This brief piece concerns an awful incident that occurred during a recent safety trial of a new medication, by a private firm in France. The drug itself was developed by a Portugeuse pharmaceutical house.  It’s of added interest because the medication was designed to affect the breakdown of endocannabinoids in the brain, and was intended for possible use with patients suffering from chronic pain, anxiety, and cannabis withdrawal.

Yes, Virginia, Big Pharma is already preparing for an increase in persons who need help withdrawing from marijuana.

Anyway, in this instance, things went badly wrong. The first six subjects wound up in the hospital– four with significant neurological symptoms, and one who was brain dead. Here’s the story.

Such outcomes are admittedly rare. Still, they do occur, with some regularity. Ten years ago, Phase 1 testing of a new med resulted in lasting damage to the immune systems of a number of subjects. An extensive investigation followed, resulting in recommendations for changes in future test procedures.  Not much comfort to the victims, but such things seldom are.

I should clarify that Phase 1 research involves a small group of subjects receiving the drug for the first time under close monitoring and supervision. The aim is to evaluate safety, establish  dose ranges, and identify possible side effects. Assuming that goes well, testing moves on to Phase 2, with a larger group. Phase 3 significantly expands the subject group and compares the new med’s efficacy with other products on the market. Phase 4 studies– some of you may have participated in these through your doctor or local clinic– occur after the drug has been on the market, and are intended to gather information on its use with various subpopulations, as well as the effects of longer-term use.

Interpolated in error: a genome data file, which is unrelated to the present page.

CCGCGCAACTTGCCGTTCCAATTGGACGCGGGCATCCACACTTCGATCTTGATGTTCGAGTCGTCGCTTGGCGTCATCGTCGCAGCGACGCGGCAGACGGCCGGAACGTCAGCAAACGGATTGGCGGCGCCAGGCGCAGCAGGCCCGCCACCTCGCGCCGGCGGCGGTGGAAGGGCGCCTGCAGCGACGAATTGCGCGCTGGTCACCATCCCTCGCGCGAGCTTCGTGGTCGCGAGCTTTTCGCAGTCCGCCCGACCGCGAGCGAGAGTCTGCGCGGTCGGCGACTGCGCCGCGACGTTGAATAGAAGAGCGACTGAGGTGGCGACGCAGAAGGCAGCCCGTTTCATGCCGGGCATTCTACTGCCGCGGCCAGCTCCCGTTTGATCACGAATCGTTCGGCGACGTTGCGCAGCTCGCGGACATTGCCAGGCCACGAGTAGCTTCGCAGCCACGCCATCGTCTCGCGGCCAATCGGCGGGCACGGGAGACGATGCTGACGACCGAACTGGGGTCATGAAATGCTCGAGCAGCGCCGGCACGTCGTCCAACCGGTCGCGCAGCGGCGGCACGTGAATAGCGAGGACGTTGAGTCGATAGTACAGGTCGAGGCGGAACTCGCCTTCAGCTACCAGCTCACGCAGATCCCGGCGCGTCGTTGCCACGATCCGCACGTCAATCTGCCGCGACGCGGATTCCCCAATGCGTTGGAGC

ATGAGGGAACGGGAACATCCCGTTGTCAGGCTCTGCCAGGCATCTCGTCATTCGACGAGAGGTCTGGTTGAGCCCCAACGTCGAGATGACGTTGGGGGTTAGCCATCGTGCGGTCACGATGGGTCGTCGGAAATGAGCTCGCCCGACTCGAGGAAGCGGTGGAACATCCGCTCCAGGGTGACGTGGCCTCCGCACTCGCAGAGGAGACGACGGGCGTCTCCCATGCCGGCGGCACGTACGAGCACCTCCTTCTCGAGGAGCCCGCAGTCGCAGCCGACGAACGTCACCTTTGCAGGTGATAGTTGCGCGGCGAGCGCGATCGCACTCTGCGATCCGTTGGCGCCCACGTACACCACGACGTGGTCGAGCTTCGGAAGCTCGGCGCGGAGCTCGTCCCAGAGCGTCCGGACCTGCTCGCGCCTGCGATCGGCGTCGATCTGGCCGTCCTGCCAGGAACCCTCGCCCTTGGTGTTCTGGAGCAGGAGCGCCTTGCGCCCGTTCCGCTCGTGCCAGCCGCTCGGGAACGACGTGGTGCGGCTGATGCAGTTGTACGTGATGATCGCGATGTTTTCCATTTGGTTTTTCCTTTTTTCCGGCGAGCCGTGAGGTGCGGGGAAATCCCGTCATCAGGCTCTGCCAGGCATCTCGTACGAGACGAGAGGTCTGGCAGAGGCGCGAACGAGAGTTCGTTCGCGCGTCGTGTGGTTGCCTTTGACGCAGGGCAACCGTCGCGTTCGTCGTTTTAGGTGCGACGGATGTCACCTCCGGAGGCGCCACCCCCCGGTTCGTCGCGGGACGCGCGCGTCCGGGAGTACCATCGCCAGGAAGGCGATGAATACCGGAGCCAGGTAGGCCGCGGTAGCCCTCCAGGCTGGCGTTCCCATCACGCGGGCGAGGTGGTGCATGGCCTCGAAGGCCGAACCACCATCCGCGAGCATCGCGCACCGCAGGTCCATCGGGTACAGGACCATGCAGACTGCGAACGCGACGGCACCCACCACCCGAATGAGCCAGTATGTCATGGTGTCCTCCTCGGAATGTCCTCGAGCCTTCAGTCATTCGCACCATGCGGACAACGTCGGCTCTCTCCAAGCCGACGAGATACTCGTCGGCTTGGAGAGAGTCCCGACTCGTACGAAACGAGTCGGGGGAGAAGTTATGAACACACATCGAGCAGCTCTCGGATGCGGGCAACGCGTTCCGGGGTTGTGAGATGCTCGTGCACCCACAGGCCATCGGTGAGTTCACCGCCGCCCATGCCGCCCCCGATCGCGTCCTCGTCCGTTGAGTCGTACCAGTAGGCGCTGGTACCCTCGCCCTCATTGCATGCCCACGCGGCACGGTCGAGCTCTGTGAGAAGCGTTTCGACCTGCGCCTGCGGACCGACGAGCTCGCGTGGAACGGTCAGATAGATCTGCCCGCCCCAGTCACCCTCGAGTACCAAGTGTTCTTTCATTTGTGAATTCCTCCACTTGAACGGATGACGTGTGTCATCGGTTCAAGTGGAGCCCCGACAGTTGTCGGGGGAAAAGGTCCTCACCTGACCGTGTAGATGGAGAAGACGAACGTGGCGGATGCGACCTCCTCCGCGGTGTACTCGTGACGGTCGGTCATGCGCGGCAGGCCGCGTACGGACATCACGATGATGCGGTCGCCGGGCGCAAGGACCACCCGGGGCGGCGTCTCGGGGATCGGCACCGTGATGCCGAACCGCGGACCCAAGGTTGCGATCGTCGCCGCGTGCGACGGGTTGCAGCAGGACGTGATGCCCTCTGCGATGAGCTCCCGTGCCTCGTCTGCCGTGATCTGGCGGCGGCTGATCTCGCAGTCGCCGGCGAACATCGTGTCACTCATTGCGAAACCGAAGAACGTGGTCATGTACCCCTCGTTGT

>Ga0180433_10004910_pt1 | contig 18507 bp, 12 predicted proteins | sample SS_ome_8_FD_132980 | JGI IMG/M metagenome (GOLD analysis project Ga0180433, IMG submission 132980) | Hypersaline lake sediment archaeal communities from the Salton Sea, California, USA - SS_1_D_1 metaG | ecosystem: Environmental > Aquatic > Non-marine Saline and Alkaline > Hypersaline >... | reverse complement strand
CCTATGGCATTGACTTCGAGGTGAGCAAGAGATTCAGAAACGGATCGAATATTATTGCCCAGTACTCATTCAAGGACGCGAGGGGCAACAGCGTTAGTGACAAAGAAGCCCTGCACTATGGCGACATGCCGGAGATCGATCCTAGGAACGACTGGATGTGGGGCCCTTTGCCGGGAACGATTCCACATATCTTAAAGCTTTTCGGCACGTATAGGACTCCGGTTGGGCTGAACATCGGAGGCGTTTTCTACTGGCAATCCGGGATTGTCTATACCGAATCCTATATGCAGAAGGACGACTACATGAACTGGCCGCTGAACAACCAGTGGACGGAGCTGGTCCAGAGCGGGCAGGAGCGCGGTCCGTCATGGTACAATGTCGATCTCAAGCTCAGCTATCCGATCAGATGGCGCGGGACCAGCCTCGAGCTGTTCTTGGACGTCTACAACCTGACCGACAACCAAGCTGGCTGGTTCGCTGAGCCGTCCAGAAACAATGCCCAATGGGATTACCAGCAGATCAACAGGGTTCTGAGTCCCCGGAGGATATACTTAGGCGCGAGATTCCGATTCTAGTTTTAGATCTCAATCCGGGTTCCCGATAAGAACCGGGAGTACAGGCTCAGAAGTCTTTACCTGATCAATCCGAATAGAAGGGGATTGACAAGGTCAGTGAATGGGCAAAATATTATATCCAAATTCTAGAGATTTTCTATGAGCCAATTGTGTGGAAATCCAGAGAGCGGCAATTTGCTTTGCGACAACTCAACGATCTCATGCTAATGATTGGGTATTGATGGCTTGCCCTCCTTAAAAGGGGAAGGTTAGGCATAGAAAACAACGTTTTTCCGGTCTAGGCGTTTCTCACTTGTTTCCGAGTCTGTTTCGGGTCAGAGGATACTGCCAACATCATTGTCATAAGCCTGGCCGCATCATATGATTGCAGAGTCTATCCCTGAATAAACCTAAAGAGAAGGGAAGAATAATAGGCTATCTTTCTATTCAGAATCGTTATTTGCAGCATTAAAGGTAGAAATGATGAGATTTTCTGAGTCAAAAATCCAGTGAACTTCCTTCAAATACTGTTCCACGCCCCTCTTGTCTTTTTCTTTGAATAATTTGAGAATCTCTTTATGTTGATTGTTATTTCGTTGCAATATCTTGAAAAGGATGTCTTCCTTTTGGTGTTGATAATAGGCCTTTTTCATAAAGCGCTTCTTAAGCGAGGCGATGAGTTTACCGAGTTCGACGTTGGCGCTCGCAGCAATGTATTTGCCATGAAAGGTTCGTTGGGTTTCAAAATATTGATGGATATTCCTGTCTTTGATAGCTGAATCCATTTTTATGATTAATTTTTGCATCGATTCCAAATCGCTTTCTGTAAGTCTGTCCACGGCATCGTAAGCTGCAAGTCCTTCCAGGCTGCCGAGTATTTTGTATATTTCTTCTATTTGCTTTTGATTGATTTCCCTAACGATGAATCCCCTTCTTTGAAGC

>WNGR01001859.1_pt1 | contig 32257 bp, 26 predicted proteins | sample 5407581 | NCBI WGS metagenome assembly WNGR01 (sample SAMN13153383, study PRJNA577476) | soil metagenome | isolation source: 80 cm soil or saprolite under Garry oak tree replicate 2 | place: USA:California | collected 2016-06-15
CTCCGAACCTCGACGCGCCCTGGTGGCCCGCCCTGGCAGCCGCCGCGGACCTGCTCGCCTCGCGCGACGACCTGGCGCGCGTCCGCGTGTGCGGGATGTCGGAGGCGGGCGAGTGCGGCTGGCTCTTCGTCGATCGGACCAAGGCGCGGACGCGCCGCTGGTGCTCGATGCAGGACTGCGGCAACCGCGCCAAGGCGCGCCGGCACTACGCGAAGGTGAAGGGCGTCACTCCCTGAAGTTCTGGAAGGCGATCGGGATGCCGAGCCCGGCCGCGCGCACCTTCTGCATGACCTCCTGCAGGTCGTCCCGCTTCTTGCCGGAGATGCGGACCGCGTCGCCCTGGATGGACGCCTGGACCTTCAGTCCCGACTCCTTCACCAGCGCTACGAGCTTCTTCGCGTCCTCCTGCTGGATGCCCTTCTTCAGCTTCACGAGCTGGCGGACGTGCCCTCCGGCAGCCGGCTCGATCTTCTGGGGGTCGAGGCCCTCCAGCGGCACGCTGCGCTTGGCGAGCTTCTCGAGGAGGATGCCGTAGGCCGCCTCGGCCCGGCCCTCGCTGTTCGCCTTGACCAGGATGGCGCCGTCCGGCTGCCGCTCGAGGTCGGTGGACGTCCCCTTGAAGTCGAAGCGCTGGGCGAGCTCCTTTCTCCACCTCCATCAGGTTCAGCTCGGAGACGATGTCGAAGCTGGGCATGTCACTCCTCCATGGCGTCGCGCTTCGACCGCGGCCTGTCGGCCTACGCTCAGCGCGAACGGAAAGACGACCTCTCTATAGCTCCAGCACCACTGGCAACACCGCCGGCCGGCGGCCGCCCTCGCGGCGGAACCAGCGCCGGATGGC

The Phase 1 process in particular is cloaked in secrecy. Subjects are paid– in this recent case, about $2000 for two weeks in residence. I’m confident all signed releases signifying they understood the risks involved. I’m not as confident that they really did.

In a way, drug trial catastrophes are like airline disasters, in that the aura of secrecy extends well beyond the incident itself. Investigators scrutinize the procedures involved in great detail, and often identify contributing factors rather than a single cause. It’s one thing to establish that a required procedure was not correctly followed; it’s much more difficult to prove that this error caused the harm.

I couldn’t help but notice that the Big Pharma firm referred to Phase 1 subjects as ‘heroes’. Did they think of themselves that way? Did they sign up in the hope of advancing science, or finding relief for their own symptoms? I sincerely hope they weren’t just there for the cash. That’s a terrible return.

If you’re interested in the issues around safety testing of new medications, here’s a followup analysis from another source.